The NY Times has an OpEd on how we need to enlist the suburbs in the fight against climate change: How Green Was My Lawn (not very). The author notes that the environmentalist movement of the 1970s arose largely from within the ranks of the suburbanites, and that the modern climate movement does itself no favors, politically, by consistently pointing its many fingers at the sprawling, car and oil dependent developments in which many to most Americans live today. No doubt. Unfortunately, the persistence and proliferation of suburbia precludes so many cheap and effective means of reducing emissions that it’s insane to take it as a given. It’s not just oil for the cars. It’s the need to go far, and go fast, in a large private vehicle, regardless of what it runs on. It’s the expense of making suburban homes a factor of 10 more energy efficient compared to doing the same with row-houses that share walls. It’s the inability to share almost anything in a suburban context — the per-capita need for stuff is enormous when you have to own it all instead of accessing it as a service. It’s the unnecessarily vast amounts of concrete, steel, asphalt and copper in all the infrastructure required to support those dispersed dwellings.
And all for what? To support a transient cultural expectation. A particular ephemeral vision of affluence, which is itself largely born of government subsidies of and mandates for the creation of sprawl over the last 60 years. A century from now, if we successfully meet the climate challenge, we’ll look back at how we made a fetish of the single family home with the three car garage, and lump it in with the widespread use of DDT that inspired Rachel Carson, or the cancer-causing X-ray machines we used to have in shoe stores, or the way Victorian women would wear corsets so tight they couldn’t breathe, even sometimes having a couple of ribs removed to enhance their narrow waists. Suburbia is a fad, a phase, a peculiar addiction with very serious side effects that we can no longer ignore. It may be politically inconvenient, but the imperatives of the suburbs are almost entirely at odds with the imperatives of addressing climate change, and you cannot argue with the sky.
The Atlantic recently had a piece looking at the decline in home and car ownership amongst the young, and their migration to urban centers, dubbing this “The Cheapest Generation” This demographic felt the need to explain the freedom of not owning in their own words, pointing out that cheap and broke are not the same thing, even though they can be similar, behaviorally.
A vast signals intelligence industry exists, and will sell its wares (including satellite data interception and undersea fiber-optic cable tapping) to any and all comers. Ironically, they were infiltrated by agents from Privacy International, a London-based NGO. Apparently the industry isn’t yet using its own technology to defend against critics. One has to wonder how long that situation will last.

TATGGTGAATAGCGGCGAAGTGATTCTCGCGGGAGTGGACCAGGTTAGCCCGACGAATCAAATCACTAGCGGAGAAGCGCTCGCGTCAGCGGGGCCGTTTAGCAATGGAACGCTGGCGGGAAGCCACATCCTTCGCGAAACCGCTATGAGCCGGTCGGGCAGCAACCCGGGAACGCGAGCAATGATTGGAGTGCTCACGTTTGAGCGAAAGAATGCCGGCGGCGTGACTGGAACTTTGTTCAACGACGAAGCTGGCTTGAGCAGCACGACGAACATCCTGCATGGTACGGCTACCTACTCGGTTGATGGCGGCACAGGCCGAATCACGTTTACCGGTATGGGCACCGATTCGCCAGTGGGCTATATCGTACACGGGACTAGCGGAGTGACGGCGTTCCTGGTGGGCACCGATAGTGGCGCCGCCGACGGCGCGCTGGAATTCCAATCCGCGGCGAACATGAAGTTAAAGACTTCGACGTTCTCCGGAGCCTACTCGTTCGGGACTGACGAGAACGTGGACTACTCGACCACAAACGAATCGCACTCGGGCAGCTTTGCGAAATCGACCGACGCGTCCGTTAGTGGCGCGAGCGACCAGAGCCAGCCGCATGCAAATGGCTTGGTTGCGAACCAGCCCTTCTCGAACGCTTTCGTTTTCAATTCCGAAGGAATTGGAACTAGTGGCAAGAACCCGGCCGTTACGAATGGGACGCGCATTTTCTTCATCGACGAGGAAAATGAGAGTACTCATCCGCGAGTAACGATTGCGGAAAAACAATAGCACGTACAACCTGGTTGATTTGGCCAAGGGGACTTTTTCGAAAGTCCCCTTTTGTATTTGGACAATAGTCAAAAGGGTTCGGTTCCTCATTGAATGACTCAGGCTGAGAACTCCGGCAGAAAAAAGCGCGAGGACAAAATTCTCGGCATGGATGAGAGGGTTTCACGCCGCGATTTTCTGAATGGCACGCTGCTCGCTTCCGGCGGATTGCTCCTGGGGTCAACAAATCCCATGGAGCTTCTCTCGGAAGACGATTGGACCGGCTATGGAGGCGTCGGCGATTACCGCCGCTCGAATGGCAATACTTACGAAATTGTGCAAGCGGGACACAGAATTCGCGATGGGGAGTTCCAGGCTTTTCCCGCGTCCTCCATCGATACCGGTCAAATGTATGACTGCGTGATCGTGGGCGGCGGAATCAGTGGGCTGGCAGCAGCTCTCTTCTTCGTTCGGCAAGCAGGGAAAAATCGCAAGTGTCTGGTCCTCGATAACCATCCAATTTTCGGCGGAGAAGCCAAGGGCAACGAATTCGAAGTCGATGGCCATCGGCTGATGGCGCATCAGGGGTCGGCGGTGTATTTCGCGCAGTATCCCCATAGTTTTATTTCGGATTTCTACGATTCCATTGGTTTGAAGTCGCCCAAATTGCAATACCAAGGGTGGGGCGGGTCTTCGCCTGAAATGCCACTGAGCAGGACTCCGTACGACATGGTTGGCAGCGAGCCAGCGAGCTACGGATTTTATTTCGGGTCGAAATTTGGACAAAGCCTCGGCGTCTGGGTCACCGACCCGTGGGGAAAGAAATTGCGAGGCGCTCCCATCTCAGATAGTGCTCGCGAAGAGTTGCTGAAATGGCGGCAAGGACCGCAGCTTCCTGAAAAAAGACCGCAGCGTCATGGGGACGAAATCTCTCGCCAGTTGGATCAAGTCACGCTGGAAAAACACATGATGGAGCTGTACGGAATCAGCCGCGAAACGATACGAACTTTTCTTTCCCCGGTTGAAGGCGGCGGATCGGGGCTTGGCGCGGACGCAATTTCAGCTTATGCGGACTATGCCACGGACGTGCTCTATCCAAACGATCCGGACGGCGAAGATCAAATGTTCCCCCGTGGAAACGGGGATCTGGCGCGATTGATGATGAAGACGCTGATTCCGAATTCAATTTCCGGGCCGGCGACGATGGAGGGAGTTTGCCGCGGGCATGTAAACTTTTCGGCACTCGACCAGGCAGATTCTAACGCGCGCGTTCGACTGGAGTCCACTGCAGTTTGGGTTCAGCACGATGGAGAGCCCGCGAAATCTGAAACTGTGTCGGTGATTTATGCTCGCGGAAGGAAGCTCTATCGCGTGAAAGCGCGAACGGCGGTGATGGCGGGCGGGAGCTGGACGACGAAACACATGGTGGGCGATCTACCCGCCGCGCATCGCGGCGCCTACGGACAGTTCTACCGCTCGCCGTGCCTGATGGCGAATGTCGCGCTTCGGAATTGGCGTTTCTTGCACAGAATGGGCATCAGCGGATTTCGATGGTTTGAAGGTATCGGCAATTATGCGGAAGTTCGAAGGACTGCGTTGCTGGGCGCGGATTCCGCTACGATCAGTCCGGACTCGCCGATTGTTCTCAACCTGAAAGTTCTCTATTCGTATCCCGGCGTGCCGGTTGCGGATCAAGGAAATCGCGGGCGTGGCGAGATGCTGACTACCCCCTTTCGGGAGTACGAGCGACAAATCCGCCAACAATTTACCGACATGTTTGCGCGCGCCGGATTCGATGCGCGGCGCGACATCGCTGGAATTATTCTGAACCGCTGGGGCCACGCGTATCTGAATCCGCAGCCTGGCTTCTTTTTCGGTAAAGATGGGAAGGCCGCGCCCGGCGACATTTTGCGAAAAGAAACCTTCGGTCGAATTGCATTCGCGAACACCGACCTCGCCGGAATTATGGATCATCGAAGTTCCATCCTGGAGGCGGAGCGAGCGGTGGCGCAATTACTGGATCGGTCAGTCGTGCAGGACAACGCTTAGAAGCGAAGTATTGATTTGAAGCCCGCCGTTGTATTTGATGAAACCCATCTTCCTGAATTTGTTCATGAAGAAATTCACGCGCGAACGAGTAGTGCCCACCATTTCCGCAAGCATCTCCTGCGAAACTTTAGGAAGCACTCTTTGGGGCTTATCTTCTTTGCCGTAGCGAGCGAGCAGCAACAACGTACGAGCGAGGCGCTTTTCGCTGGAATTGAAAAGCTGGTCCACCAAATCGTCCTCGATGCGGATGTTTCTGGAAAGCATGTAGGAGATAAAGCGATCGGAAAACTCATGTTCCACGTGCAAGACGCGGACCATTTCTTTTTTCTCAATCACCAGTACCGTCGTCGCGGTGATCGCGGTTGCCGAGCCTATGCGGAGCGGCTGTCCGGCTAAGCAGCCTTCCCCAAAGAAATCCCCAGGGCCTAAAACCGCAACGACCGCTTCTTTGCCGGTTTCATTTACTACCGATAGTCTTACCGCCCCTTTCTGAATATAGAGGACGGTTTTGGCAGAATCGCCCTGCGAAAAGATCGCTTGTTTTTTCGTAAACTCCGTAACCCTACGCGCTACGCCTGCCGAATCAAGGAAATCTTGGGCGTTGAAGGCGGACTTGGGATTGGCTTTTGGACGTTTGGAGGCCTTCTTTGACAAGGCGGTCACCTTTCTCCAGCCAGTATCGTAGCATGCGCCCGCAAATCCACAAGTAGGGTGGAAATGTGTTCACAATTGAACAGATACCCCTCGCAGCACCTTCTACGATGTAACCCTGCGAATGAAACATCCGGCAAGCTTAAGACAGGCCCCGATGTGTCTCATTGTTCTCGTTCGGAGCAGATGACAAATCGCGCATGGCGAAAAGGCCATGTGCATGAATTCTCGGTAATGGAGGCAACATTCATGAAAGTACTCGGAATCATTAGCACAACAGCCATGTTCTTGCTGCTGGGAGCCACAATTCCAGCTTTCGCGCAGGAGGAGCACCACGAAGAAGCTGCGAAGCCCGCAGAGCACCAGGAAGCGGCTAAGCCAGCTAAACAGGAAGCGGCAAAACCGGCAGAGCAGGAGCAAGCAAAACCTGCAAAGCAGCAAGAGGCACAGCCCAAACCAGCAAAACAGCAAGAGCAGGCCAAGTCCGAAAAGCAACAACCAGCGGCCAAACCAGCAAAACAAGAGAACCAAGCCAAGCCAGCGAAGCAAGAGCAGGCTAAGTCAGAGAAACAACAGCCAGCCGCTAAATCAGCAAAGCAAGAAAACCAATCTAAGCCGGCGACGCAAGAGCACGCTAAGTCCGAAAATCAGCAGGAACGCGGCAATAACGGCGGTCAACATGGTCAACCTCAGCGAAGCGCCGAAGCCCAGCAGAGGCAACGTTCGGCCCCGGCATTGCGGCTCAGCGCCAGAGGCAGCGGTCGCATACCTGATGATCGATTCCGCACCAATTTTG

Bike advocacy is about as far away from ‘cool’ as one can get. It’s a world full of recumbents, Day-Glo yellow, helmet mirrors, wool and tweed; the stereotypes that make self-important racers and hardcore enthusiasts cringe.
I’ve often been confused by the question “Are you a serious cyclist?”. I don’t own a car, and bike virtually everywhere I go. I’ve spent a year or so cumulatively living on my bike touring. In eastern Europe, in Mexico. To my mind, this makes me serious. But not so in some other minds. To many it seems that only competition can make one “serious”, and I just don’t understand. But then, I’ve never watched a SuperBowl either.
An hour long interview based documentary by some Dutch filmmakers about the changing social and economic realities of southern California, in the wake of the financial crisis, and America’s general malaise.
It’s dangerous to cling to an identity which is no longer compatible with reality. Remember the Norse and their Greenlandic colonies. In the long run I think adaptability is the greatest kind of power you can wield. Evolutionary power.
We need, in so many ways, to move beyond thinking of ourselves as consumers, instead of citizens. Consumers, instead of producers and creators. Society and culture are almost infinitely flexible, if you’ve got the right mindset and a reason to change.
High-Tech Flirting Turns Explicit. Virtually all the damage resulting from “sexting” is done by the law, not the digital nudity. Eighth graders get naked. With each other. Theyve been doing this for a long time actually. And unlike getting pregnant at 14, having some nude pictures floating around is only serious if we choose to make it serious. It wasn’t so long ago that that was the age when people started getting married, after all. Instead of destroying their lives by registering them as sex offenders and trying to scare the other teens, why not accept it and change our norms surrounding nudity?
What are the social connotations of cycling? If you’re driving, and you see someone on a bike, are you more likely to think they’re a loser? That they’re poor? That they ride because they have no other choice? Or will you be irritated by their smug sense of superiority? Can the same drivers have both of these experiences? They only make sense when the drivers themselves never ride. When it’s us and them. The connotations of cycling are changing, and I think that’s a good sign.